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The progress in computer and communication technologies is making the Internet increasingly heterogeneous in terms of network, hardware and software capacities. Moreover, resource availability on the Internet varies unexpectedly. Thus, providing an efficient access to multimedia services requires that multimedia streams be adapted according to the environment constraints. One approach to this issue is based on the use of intermediate nodes within the network to perform such adaptations (media transformations, protocol conversion and data transcoding) thus minimising intrusiveness with respect to legacy applications. Much research work has followed this approach, but lacks the flexibility required to fully address the issue. For this purpose, the authors designed and implemented a framework for network-based adaptations of multimedia streams. To reach the required flexibility, this framework provides support for dynamic configuration and reconfiguration of adaptations processes. A language called APSL (adaptation proxy specification language) allows the specification of such (re)configurations. A specification is translated into a component-based software architecture which evolves dynamically according to execution conditions. The authors describe the implementation of this framework on top of the Microsoft DirectShow® environment and report on a performance evaluation which demonstrates the effectiveness of the approach.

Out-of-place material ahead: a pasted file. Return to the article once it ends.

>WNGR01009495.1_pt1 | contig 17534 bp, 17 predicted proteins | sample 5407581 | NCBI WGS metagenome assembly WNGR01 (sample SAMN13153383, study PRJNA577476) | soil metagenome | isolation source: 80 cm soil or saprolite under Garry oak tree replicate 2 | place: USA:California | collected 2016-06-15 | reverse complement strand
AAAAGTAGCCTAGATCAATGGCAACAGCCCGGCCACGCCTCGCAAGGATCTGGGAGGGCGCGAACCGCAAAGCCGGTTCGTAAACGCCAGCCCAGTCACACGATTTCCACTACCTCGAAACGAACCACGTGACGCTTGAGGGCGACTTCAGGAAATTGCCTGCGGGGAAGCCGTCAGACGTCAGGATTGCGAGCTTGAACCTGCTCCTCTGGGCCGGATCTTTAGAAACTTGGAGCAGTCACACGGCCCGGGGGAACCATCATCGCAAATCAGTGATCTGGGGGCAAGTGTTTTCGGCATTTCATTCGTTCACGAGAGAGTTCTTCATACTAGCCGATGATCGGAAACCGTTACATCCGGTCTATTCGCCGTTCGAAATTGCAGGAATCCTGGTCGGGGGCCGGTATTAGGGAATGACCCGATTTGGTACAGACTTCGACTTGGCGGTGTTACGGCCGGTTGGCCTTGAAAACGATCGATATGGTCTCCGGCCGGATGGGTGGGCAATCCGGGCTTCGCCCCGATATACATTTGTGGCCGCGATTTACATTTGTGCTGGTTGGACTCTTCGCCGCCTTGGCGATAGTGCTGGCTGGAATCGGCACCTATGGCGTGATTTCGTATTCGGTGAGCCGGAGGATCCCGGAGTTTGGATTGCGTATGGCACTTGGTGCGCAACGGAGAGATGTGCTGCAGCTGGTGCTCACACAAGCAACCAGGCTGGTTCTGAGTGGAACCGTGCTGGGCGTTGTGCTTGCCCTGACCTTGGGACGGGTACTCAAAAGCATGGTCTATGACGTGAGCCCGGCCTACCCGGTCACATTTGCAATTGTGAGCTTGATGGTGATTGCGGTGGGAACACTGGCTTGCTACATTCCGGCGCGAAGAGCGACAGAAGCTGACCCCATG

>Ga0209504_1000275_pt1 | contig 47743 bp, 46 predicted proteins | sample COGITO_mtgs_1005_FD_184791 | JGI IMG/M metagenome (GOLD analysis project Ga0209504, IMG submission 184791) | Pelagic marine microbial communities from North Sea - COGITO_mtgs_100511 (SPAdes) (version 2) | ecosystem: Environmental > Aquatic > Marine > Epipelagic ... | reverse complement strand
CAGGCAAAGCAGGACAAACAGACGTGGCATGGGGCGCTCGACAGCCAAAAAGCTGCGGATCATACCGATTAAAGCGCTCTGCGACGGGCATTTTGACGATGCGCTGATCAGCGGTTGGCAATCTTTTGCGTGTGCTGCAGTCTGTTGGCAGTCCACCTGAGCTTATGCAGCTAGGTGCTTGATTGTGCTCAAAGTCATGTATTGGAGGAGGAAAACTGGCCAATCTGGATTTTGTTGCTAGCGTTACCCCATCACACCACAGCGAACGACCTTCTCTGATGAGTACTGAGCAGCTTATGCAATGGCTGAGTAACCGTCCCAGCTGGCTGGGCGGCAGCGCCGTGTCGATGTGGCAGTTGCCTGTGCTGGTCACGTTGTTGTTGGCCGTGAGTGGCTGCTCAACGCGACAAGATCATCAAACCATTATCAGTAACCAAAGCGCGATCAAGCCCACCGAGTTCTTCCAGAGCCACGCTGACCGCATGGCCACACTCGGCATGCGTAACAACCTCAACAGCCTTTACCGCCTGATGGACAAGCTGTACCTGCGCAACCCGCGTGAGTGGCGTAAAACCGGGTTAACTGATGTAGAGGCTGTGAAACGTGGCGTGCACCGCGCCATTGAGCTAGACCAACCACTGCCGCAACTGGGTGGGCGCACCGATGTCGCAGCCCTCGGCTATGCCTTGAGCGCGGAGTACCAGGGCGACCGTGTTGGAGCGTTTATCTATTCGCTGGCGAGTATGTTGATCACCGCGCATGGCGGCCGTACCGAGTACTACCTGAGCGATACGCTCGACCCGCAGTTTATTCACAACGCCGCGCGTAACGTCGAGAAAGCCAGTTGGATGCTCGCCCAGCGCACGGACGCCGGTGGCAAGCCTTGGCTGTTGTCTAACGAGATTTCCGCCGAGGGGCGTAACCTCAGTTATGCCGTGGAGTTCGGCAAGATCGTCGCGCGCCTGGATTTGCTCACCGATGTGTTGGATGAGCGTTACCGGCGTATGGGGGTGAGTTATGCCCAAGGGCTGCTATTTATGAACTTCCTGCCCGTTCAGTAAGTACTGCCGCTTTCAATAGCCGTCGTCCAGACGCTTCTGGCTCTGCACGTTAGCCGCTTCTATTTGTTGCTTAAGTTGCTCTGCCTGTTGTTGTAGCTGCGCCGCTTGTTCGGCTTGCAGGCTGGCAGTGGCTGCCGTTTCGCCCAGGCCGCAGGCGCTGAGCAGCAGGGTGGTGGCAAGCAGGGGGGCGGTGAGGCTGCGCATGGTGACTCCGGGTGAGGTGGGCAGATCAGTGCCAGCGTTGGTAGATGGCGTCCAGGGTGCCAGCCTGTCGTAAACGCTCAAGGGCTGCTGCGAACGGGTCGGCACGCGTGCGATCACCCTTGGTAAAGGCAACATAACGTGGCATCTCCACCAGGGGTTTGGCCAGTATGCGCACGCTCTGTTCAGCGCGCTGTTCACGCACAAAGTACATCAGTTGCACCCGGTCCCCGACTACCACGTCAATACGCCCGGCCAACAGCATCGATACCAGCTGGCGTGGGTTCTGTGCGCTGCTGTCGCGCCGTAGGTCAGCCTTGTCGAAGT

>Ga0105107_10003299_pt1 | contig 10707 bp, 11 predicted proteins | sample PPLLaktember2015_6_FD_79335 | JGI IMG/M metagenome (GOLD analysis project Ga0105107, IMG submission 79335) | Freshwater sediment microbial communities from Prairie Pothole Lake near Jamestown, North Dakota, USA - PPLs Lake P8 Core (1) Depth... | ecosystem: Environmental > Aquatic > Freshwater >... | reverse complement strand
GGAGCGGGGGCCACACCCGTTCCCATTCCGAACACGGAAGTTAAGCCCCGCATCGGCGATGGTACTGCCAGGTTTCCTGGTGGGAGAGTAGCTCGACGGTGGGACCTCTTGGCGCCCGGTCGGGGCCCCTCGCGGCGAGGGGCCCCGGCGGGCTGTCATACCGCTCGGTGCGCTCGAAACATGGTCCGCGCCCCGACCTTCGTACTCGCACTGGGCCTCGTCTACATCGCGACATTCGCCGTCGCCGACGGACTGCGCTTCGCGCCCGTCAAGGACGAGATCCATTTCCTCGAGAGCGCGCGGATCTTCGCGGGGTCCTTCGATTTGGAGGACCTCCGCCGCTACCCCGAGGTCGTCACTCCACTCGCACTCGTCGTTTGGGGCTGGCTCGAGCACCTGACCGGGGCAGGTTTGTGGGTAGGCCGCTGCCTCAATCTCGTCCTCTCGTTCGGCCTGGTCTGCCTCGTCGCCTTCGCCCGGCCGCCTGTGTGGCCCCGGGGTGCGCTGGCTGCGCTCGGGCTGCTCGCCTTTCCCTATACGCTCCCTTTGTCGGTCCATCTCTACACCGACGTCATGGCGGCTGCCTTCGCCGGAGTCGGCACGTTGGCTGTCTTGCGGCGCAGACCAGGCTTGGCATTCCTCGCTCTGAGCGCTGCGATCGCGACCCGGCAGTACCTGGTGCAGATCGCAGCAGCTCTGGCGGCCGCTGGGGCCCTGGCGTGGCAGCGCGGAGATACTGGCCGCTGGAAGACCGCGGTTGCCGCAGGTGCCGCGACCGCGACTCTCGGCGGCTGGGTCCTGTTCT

Date of Publication: 7 Oct. 2005